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A Conversation With Matt Magill from The Magills & Co.


By Johnny Griffith

Matt and Megan Magill love the stage. From the moment they met on stage in Oklahoma City years ago, through a decade in New York City, and a return to roots in East Texas, theirs is a marriage of music and ministry. As the “Magills” portion of The Magills & Co, the husband and wife duo take the stage singing songs of life, love, faith, failure, triumph, and trust. They like to call their music “grace music,” an honest conversation with the listener rooted in transparency, compassion, and music that flows from the lives they live together.

I sat down with Matt this month to get a better snapshot of who The Magills are and what’s coming up for them in the near future.

Johnny: When did you each start developing an interest in music, and what was really the moment when you realized this was something you wanted to do as more than just a hobby?

Matt: Ursula K. Le Guin said that “the creative adult is the child that survived.” Megan and I didn’t develop an interest in music. We just never left our childhood behind. We are children, and so making music is both hobby and vocation. It isn’t work to play. A child at play is unconcerned with things like deadlines or obligations. His/her life is an expression of possibility and joy. When considering “moments” that we realized music was something that was sacred to us, it’s more that there were moments that could have crushed us, that could have caused us to withdraw; rejection, failure, and discouragement did not have their way with us. Instead, our marriage has been a great gift to each of us – a friendship based on the mutual determination to remain open, expressive children, receptive to what we’re given and faithful to give it away to others.

Johnny: You two have a great story about meeting, whirlwind romance, marriage, and off to the Big Apple to “make it” where you persevered through struggles, eventually finding your way back to East Texas. How much of what you guys had to endure during that time period, going through the crucible of maturity and experience, influences how you approach the music today?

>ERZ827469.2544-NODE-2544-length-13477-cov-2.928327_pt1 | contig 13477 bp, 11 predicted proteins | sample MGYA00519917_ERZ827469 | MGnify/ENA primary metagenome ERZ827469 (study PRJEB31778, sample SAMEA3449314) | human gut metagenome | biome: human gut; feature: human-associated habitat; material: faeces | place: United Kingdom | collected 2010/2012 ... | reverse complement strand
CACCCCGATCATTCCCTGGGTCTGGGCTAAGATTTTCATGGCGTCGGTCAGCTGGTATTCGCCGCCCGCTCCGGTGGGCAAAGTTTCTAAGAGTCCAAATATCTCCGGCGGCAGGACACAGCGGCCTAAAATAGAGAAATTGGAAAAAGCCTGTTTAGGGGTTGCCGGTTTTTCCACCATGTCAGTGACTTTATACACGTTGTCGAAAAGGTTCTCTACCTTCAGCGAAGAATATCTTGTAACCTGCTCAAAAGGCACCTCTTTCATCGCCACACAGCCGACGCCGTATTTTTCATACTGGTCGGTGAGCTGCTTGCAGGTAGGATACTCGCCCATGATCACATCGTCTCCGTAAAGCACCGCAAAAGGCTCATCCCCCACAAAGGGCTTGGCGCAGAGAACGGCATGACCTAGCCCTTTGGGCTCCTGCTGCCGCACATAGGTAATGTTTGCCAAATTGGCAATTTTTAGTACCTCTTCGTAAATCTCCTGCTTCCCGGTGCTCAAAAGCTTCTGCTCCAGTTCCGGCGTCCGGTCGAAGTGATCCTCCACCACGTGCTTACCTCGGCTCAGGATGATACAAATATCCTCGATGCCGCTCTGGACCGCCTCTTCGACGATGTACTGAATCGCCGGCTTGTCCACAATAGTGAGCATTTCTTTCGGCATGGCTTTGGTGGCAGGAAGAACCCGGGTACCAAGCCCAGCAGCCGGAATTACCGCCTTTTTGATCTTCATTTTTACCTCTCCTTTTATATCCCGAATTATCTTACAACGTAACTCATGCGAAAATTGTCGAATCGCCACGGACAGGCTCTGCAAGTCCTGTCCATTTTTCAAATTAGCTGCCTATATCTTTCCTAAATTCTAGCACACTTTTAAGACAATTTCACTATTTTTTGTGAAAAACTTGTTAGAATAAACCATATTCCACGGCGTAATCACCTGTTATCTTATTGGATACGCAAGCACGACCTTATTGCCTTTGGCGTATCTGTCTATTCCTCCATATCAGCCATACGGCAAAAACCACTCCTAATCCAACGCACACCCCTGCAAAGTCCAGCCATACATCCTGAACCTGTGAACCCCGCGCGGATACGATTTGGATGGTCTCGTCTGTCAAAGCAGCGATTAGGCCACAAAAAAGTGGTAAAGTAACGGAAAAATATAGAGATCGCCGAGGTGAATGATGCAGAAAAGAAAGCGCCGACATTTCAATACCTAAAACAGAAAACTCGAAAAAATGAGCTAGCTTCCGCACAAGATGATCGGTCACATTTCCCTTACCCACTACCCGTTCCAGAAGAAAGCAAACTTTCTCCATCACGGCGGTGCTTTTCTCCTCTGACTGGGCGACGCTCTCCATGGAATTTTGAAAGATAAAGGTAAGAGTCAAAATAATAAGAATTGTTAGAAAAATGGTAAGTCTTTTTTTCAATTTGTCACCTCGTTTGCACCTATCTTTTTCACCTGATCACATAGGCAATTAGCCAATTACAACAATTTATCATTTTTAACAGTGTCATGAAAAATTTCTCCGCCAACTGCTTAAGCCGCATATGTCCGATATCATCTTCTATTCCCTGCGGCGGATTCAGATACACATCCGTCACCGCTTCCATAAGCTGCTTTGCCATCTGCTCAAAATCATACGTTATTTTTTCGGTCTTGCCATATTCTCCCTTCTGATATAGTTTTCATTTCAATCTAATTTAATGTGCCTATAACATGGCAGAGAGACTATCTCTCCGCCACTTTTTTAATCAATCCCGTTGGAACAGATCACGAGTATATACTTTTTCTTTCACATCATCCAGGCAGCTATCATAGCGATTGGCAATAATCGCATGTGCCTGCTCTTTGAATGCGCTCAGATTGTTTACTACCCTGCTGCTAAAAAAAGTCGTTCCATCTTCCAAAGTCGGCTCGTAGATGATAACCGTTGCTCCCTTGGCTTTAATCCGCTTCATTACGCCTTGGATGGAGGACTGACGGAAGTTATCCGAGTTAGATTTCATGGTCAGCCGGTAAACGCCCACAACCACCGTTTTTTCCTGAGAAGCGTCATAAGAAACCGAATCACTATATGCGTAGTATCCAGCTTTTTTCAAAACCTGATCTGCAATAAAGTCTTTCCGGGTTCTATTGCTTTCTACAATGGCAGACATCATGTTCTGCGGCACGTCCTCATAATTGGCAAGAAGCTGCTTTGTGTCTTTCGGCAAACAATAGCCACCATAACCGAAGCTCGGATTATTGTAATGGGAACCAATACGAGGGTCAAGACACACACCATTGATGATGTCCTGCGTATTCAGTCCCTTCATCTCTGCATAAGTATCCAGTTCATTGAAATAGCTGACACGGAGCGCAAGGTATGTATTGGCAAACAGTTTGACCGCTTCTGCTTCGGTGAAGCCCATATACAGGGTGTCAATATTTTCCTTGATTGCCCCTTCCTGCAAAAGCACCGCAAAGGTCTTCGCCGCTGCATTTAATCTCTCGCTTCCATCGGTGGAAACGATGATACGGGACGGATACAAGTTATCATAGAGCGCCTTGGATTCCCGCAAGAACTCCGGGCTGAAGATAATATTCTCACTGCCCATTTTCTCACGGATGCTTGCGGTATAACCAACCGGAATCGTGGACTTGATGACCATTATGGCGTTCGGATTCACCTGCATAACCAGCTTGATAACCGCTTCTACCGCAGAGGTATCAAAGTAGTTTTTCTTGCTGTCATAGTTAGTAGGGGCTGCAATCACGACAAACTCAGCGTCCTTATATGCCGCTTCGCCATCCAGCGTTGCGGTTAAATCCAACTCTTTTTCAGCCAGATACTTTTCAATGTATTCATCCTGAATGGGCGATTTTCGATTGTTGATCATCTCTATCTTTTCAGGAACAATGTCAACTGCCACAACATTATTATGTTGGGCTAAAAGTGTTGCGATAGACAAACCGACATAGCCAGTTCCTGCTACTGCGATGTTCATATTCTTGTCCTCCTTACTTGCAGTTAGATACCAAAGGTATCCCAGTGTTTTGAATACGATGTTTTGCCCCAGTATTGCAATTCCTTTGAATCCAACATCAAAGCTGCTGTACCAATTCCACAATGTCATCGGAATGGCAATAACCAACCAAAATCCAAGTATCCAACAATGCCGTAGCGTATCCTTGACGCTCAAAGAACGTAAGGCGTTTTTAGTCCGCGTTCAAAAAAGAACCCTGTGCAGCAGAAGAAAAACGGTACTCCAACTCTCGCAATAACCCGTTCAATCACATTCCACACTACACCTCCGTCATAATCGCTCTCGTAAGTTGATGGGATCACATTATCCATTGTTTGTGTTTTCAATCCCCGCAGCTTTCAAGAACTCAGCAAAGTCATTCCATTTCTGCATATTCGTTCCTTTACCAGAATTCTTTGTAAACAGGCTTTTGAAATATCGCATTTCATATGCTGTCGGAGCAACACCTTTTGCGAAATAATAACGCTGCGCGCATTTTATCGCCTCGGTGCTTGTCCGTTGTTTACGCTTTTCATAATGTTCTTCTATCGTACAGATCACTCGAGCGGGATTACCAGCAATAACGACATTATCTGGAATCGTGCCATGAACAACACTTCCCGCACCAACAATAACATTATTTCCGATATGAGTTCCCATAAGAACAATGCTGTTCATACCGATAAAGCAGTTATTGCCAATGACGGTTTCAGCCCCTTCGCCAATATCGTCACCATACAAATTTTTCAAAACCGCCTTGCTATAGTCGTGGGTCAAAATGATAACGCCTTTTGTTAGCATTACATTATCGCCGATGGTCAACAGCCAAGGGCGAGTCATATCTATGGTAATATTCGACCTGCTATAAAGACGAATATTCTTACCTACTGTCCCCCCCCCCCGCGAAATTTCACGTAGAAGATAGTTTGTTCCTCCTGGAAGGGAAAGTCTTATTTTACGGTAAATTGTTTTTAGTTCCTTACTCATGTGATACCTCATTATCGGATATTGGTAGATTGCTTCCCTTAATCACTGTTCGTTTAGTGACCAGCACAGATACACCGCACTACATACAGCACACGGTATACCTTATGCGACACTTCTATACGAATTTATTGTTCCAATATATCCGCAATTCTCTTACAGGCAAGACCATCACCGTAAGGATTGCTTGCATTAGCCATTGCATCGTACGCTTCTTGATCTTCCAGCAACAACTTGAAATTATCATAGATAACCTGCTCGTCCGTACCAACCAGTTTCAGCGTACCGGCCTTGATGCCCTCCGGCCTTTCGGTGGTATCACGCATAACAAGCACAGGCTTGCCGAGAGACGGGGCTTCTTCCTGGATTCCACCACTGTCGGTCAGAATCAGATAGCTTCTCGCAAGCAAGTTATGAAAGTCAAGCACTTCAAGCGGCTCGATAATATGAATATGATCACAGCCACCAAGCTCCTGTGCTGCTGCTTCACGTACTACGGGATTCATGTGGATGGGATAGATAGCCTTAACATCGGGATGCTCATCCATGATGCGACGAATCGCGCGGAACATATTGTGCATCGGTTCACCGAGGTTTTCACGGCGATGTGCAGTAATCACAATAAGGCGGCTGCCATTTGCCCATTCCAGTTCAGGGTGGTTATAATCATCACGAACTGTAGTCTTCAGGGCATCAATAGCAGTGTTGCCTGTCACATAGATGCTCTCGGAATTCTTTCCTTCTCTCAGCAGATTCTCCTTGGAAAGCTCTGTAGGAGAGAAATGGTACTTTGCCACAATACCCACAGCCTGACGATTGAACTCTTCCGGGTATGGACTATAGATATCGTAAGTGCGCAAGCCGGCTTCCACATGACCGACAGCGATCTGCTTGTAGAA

Matt: New York City was transformative for us because it’s an incredibly difficult environment to endure but also because we moved there two weeks after getting married. Cut off from our respective communities and parents, we had to learn who we are in light of our new city and new marriage. It changed us forever.

People often ask us, “Why would you all move (or stay) in Tyler, Texas?” or “Don’t you want to make it?” Our response is always that we’ve already made it, and we’re finally home. We dreamed dreams and lived lives in New York City and became a married couple there. We walked through “the fiery furnace of affliction” that is choosing to stay with someone who inevitably fails you from time to time. The commitment fuels the passion and as you look in the rearview mirror (which is all you have) you see that God was faithful to provide you the tools emotionally, psychologically, and spiritually that you needed to keep walking through whatever “valley of the shadow of death” you were enduring. Gratitude becomes the response, and hope springs eternal. Artists need to be critical of the status quo but hopeful about the future. Otherwise, what’s the point? If you’re not critical, then there’s no need to speak truth. If you’re not hopeful then you’re resigned to silence expecting truth won’t be received. Music is a means of truth in our lives both when it comes to us (and through us) as a cultural critique or an expression of hope. The roots of our commitment to and appreciation of this path were forged in our earliest days and darkest nights of our marriage together in NYC.

Johnny: When did you decide you wanted to make music as a duet instead of pursuing individual musical paths?

Matt: From the day I met Megan I knew my life would be better with her than without her. I feel the same way about our musical lives. I’m better when she’s beside me. Our sound is better when she sings with me. I’m a more honest performer when she’s there with me, and the reason is that I am who I am because she is my help-mate. I have become who I have become because of her help, and she has become more fully alive in that role. She is such a fully-realized woman….and probably because of how much help I needed! I HAVE to have her beside me.

Johnny: Do you primarily perform as a duet, or do you utilize a full band?

Matt: We love to play with our band. Collin Anderson (bassist and Meg’s brother), Chris Foreman (guitar), Loren Roe (drums), and Andrew Lindstrom (keys and trumpet) are brothers and are the most generous guys I know. We love to play with them as often as possible, but we also dig the intimate moments around town playing as a duo.

Johnny: Who are some of your most significant influences musically to this point?